More than 100 homeless veterans in Pennsylvania will receive rental vouchers totaling nearly $560,000 from the U.S. Department of Housing and Urban Development (HUD).
The newest batch of vouchers, 103 in total, is part of the Veterans Affairs Supportive Housing program, which has handed out more than $2 million in rental assistance in the state since October.
The vouchers will be given to housing authorities and veteran medical centers, which will help find veterans who need housing.
“This has been a tremendously successful way to get veterans paired up with a place to call home,” said Jane Vincent, regional administrator for HUD Region 3. “Clearly in this season we keep talking about home for the holidays, and this is all the more meaningful.”
Since its inception in 2008, the program has awarded more than 68,000 VASH vouchers to homeless veterans nationwide.
There were approximately 49,933 homeless veterans in the country in January, according to the newest HUD statistics.
“The fact that we have our military serving us and fighting for our freedom and laying their lives on the line for the country, and then coming back and finding themselves in whatever their situation is where they don’t have a place to live is just unconscionable,” Vincent said.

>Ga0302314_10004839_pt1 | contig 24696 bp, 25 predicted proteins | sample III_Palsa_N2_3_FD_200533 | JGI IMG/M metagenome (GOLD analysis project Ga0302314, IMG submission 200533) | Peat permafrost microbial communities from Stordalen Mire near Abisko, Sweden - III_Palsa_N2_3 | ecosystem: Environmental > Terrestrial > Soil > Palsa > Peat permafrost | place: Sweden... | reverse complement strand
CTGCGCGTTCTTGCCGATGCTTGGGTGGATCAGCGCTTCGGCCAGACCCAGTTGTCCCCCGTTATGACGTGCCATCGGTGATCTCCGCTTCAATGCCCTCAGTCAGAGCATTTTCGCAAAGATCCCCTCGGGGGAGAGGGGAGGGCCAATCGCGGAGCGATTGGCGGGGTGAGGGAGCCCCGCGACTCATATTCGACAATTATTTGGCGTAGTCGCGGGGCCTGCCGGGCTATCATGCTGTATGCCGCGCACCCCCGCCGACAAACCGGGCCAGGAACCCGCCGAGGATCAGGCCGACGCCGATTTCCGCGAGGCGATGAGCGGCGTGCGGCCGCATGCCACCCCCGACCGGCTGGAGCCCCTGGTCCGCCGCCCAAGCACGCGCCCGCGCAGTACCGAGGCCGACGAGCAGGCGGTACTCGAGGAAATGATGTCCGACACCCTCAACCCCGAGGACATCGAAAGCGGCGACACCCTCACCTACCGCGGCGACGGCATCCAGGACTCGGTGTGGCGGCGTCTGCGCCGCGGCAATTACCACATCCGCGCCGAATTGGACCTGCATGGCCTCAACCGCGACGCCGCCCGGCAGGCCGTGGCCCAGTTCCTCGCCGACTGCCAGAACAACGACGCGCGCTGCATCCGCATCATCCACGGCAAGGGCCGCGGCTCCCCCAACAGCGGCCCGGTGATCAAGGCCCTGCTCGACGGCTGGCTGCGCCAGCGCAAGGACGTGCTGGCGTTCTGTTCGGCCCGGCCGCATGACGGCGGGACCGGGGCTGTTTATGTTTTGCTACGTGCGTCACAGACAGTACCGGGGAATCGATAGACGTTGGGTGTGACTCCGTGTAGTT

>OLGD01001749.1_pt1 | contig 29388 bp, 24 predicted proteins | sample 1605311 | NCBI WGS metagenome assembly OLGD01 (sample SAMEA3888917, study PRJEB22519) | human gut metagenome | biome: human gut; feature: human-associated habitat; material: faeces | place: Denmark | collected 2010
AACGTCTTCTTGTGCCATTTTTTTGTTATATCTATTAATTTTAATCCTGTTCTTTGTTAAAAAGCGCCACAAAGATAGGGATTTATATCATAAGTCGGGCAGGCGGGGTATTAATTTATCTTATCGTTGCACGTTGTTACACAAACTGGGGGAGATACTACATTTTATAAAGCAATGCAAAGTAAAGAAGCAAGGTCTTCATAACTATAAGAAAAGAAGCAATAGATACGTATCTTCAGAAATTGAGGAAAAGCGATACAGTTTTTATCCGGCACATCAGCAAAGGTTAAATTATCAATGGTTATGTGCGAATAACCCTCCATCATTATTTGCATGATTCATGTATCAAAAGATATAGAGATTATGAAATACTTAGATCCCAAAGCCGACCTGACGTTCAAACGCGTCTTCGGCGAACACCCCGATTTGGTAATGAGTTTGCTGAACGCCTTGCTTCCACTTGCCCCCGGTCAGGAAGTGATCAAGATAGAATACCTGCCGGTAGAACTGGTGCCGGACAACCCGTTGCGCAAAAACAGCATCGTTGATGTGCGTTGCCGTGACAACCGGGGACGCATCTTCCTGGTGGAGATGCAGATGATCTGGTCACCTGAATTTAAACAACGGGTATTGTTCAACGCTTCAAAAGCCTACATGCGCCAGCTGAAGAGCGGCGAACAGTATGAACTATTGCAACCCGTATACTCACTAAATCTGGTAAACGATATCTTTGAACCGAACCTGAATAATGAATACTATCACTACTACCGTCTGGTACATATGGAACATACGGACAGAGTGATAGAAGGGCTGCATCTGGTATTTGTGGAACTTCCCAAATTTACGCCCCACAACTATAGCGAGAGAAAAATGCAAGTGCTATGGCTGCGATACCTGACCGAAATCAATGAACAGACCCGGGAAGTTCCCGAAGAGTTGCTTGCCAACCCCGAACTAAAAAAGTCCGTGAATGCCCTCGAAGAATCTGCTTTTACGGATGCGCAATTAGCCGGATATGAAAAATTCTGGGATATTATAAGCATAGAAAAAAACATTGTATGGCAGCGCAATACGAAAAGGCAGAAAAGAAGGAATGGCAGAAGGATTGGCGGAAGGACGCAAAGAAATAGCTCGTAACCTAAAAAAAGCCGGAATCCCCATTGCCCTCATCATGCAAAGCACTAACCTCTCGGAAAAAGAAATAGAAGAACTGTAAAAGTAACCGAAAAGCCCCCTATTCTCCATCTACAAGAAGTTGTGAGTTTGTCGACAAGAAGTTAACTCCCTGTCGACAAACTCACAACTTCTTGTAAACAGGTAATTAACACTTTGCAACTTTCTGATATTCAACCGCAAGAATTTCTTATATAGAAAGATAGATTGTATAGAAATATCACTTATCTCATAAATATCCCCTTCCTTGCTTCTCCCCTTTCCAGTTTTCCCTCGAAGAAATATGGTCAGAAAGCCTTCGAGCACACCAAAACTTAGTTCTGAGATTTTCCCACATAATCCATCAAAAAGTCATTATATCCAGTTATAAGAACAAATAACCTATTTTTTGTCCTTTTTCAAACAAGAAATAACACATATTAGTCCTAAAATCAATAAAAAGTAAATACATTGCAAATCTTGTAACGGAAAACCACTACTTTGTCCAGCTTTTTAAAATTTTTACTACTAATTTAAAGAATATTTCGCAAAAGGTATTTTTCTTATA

However, the rate of veteran homelessness in the nation dropped 33 percent from 2010 to 2014, which Vincent accredits to the tireless work of HUD and the Department of Veteran Affairs.
“A large part of that is due to the fact that we’ve really focused resources like VASH vouchers, targeting the veterans who are homeless and targeting them through their support network,” Vincent said.
First Lady Michelle Obama launched the “Mayor’s Challenge to End Veteran Homelessness” this spring, which aims to end veteran homelessness by the end of 2015.
Pittsburgh Mayor Bill Peduto took the challenge, and in its first 100 days, 125 homeless veterans in Pittsburgh received permanent housing.
“They are on their way and ready to set the target for the next 100 days,” Vincent said. “If they keep up this pace in the Pittsburgh area, they would have eliminated veterans’ homelessness in the next year.”
There are still more than 350 homeless veterans in Pittsburgh.